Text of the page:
32. That's one of the saddest family responses-- instead of examining the situation, looking at what's really happening... they ignore reality and pick a target.

  33. Agree. Note too that there's nothing specific in what GC wrote, there's no acknowledgement of what the narc mighta done to ostracise her child, that's all glossed over, and turned into "Woe is Mom! She was such a martyr for us! You should be grateful!" 🙄

  34. Denial is a powerful tool. It's easier for family members to believe that nothing is wrong, than to accept that abuse was happening-- and they either didn't see it, or did see it... and did nothing.

  35. Also, if someone does genuinely regret what they said, they're not going to lie about it, or blame the other person. They're going to apologize-- and mean it-- and work out how not to do it again.

  36. If toxics weren't so hurtful, I'd feel sorry for them. They can't seriously admit they've done anything wrong, because it's a hit to their egos. They don't realize that failing at something doesn't mean you're a failure; it means that next time, you need to be more careful. They can't accept that making mistakes is normal and natural-- nobody is flawless or faultless.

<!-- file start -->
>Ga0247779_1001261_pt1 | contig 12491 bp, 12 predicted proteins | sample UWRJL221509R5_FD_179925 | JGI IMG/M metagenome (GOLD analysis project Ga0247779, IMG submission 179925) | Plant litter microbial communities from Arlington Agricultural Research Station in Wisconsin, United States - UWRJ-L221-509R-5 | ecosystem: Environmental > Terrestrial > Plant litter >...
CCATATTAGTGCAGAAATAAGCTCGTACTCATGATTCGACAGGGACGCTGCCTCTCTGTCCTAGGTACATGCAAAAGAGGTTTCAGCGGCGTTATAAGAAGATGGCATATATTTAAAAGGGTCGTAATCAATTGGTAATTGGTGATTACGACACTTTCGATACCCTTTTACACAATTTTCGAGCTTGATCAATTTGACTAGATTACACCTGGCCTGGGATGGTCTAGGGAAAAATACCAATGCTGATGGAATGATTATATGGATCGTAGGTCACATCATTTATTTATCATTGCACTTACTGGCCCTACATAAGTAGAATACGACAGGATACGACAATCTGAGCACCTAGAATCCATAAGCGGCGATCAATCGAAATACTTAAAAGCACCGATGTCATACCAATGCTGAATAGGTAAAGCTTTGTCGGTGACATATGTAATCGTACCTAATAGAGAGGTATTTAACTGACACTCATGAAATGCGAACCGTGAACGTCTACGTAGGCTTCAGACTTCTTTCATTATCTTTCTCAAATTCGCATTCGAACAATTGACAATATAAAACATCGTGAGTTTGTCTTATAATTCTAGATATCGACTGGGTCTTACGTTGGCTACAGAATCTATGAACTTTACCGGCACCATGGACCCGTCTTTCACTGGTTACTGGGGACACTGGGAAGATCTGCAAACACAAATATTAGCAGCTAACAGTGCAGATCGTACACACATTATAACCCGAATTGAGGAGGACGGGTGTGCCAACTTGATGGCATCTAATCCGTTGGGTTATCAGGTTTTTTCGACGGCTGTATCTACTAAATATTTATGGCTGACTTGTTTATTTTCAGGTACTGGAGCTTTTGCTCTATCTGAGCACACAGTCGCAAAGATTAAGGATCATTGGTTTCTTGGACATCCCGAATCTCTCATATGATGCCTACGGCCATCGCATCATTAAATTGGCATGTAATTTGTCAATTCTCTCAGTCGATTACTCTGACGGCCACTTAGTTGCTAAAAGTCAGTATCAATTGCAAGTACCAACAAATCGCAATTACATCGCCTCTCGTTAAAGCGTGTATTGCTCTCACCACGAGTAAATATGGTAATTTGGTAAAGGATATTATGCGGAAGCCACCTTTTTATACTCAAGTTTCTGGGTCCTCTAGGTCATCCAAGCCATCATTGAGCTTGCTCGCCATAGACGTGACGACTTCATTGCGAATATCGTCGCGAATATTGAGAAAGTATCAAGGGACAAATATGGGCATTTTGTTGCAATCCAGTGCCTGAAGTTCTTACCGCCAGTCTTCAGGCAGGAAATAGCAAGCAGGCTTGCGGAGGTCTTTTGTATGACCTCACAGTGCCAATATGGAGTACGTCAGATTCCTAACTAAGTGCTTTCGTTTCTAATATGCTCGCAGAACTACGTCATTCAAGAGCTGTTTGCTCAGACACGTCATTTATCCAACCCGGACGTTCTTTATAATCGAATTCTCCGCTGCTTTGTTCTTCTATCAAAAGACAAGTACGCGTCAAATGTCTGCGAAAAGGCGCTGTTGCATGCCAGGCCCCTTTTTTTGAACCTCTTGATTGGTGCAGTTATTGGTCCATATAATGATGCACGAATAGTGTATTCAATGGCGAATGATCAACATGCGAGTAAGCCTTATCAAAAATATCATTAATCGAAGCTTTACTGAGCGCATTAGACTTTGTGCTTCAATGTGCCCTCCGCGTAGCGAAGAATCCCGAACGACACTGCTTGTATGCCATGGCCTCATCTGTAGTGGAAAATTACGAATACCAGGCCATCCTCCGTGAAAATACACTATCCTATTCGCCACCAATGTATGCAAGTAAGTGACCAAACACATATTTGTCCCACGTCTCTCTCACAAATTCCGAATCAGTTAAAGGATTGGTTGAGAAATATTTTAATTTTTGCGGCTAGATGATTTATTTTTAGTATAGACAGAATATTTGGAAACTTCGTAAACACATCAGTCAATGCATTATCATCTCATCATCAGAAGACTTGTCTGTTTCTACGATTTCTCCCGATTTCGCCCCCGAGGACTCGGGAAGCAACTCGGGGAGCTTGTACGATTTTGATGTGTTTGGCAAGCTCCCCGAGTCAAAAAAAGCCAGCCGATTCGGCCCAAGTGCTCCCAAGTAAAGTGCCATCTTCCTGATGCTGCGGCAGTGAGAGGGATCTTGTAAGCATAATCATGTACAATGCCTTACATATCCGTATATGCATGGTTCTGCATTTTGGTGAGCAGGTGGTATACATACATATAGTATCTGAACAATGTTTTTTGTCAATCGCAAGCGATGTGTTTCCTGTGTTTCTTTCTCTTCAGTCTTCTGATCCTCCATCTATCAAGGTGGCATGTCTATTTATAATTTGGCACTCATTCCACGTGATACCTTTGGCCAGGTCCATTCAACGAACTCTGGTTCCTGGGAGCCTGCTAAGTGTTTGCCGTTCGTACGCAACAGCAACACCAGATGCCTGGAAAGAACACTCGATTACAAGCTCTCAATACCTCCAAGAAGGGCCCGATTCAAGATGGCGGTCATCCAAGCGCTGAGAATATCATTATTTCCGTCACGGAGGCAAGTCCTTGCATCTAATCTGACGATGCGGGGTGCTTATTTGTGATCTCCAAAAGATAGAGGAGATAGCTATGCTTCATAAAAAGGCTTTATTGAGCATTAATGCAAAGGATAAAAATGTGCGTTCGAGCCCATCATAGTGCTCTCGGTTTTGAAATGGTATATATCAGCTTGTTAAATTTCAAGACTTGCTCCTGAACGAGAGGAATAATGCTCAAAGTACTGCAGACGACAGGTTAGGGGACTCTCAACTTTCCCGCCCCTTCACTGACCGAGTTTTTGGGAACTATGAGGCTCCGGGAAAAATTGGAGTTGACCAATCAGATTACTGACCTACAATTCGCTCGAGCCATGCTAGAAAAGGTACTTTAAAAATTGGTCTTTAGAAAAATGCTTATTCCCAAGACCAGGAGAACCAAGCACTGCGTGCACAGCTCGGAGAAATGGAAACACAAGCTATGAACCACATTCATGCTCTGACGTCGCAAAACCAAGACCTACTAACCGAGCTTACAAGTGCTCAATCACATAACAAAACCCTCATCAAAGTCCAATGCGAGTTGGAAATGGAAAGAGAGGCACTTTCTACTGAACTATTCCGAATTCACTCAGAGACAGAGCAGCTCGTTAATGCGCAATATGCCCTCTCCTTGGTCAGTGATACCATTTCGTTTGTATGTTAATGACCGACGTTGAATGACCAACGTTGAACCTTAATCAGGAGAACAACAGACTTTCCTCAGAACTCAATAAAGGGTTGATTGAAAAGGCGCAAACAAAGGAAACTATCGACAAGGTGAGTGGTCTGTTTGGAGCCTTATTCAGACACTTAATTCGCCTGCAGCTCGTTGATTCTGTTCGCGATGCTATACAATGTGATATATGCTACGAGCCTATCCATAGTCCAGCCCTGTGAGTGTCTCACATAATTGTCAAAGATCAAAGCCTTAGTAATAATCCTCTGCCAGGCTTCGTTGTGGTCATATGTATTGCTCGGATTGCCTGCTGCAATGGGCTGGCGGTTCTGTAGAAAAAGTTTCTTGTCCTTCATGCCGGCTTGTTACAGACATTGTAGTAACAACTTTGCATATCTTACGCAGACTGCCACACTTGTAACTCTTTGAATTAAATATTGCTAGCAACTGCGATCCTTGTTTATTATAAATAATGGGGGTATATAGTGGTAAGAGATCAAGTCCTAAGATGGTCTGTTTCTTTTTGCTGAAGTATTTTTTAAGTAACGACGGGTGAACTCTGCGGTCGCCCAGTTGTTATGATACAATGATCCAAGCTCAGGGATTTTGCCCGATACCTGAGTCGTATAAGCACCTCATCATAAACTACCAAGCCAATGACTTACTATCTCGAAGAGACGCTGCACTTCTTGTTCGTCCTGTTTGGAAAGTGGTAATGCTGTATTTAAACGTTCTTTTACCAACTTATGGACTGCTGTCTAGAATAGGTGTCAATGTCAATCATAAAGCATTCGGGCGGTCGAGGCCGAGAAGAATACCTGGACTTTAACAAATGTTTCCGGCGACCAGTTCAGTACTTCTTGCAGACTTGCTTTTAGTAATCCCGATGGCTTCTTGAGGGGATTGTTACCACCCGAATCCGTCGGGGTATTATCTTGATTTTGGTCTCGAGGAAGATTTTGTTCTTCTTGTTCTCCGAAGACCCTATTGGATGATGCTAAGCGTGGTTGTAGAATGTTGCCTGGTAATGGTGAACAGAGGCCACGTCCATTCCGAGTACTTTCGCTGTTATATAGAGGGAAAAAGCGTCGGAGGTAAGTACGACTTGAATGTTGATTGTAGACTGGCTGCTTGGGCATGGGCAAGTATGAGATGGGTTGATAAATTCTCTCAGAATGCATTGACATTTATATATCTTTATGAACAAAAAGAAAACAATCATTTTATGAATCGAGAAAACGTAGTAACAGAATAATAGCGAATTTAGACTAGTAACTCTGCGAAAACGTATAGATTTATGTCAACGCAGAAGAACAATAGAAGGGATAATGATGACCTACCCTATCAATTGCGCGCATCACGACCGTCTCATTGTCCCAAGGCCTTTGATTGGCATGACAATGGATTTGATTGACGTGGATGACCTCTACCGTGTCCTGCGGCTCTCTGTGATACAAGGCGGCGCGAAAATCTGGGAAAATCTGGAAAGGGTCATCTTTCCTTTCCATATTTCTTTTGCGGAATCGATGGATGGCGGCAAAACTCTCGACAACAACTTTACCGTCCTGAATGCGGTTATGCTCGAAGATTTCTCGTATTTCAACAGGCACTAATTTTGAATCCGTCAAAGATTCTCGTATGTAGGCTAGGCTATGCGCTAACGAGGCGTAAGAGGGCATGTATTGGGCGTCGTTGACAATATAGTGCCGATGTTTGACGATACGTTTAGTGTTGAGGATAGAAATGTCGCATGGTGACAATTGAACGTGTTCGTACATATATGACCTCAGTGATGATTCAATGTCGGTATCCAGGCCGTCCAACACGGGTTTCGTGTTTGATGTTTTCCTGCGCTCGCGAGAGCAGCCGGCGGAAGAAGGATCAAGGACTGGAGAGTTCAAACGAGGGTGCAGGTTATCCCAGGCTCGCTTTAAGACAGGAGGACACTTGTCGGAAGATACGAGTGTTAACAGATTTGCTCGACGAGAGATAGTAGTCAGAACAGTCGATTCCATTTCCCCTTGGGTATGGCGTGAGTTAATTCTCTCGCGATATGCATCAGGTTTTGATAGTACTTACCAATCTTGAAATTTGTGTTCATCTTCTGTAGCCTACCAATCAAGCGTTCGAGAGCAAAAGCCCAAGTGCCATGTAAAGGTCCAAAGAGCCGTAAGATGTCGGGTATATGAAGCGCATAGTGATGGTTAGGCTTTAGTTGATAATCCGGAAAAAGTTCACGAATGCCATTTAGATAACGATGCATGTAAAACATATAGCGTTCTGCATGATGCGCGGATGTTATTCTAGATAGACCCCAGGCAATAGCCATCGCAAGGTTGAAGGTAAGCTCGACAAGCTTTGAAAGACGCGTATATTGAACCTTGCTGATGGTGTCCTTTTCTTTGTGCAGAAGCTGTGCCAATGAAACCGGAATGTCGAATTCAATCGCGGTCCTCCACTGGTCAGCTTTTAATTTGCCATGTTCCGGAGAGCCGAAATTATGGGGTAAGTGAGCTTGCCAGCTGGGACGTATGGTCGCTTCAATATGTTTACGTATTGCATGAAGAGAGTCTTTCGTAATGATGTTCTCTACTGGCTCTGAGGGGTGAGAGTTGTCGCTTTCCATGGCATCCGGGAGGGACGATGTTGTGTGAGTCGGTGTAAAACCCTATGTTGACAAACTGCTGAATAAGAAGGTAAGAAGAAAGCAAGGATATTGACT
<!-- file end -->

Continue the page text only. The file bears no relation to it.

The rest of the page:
37. And still kind of painful, if we realize that none of our family members will believe us, or even listen to us.

  38. Yes! It's a shame how quickly they'll believe bad things about us.

  39. Agreed. It can hurt like hell to realize we don't have any real support from family members-- but it can hurt even more to keep trying to mend fences.

  40. What do you feel is likely to cause you the least stress: staying, or leaving?

  41. No. Honestly I would try to help them. Sometimes it's hard to do that for yourself though, putting that into perspective